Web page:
Israel’s dilemma: It can only lose one of its wars
Israel can fight — and win — its wars in the Middle East time and time again. Which it has — time and time again since its founding.
But it can lose only once.
For Israel to lose its first war would mean that it would be no more. Its enemies insist that Israel has no right to exist.
This gives the Israelis the ultimate incentive to defend itself, to fight and to win. And it has done so repeatedly. In equipment, expertise, military intelligence and motivation, tiny Israel has shown its superiority its enemies — individually and collectively.
No small part of Israel’s strength can be attributed to the United States. In the current war with Hezbollah in Lebanon, Israel has the advantage of U.S.-built F-15s and “smart” bomb technology.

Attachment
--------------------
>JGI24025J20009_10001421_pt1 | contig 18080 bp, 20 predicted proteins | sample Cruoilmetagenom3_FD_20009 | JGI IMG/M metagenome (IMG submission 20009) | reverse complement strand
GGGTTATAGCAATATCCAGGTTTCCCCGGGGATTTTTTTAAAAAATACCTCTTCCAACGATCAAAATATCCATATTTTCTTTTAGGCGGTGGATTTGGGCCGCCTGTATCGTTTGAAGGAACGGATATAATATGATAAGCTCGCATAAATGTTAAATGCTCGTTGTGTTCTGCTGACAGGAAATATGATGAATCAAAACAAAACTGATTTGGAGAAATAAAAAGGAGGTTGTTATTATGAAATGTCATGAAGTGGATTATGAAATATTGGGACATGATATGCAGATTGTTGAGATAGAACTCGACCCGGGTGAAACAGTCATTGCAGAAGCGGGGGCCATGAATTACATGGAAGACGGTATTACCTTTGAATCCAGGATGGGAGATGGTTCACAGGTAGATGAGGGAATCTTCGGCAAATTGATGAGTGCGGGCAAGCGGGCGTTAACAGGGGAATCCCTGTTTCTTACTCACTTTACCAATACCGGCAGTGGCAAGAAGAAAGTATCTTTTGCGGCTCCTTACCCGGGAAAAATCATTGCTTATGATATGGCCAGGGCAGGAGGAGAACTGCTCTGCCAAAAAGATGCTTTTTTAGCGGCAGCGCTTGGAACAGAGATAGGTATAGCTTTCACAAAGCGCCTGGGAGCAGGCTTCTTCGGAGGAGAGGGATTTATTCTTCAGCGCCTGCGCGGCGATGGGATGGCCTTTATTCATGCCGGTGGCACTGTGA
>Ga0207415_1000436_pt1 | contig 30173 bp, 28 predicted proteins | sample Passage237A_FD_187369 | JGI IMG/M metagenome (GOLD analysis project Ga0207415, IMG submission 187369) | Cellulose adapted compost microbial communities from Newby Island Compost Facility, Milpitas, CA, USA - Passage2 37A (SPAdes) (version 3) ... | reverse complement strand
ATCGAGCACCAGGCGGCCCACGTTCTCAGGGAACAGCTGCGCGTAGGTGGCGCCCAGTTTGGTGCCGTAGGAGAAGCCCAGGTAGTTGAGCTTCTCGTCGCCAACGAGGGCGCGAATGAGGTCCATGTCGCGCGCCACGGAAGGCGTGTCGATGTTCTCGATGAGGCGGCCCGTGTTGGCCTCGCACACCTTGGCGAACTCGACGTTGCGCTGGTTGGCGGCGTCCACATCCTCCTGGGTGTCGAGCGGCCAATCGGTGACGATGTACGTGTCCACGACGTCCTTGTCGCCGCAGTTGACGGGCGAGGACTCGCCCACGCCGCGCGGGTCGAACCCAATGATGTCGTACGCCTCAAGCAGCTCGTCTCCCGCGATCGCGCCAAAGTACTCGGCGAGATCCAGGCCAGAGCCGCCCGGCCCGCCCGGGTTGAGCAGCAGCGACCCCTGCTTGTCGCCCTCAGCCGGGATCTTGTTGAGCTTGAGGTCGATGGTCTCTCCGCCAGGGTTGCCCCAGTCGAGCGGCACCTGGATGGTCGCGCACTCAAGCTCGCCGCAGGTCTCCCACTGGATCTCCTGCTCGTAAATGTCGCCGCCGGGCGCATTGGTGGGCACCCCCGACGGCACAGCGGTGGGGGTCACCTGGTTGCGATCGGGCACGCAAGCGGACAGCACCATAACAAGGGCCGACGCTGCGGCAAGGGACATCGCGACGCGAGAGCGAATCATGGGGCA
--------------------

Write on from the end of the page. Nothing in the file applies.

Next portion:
But the Israelis have been under pressure to take something else from the U.S. strategic “arsenal” — a “no-win” approach to military confrontations.
President Harry S. Truman had the vision and courage to end World War II with two atomic bombs. While the toll was heavy, countless millions of military and civilian lives on both sides were spared.
But Truman also introduced the “limited war” approach five years later in Korea. And the outcome was a stalemate over which menacing clouds continue to hover and darken.
President Lyndon Johnson expanded the idea in Vietnam, Important supply lines and other strategic targets and routes to targets were off limits. His approach was to feed in just enough pressure in personnel and material to keep the blood mill running — hoping the North Vietnamese, a Third World entity, would go away.
Instead, under political pressure at home, we went away.
And after our troops had won every battle on land, in the air and at sea, the U.S. lost the war in Vietnam.
Our country survived to fight more wars.
Israel won’t have that “luxury.”
Published in Editorials on July 31, 2006 11:20 AM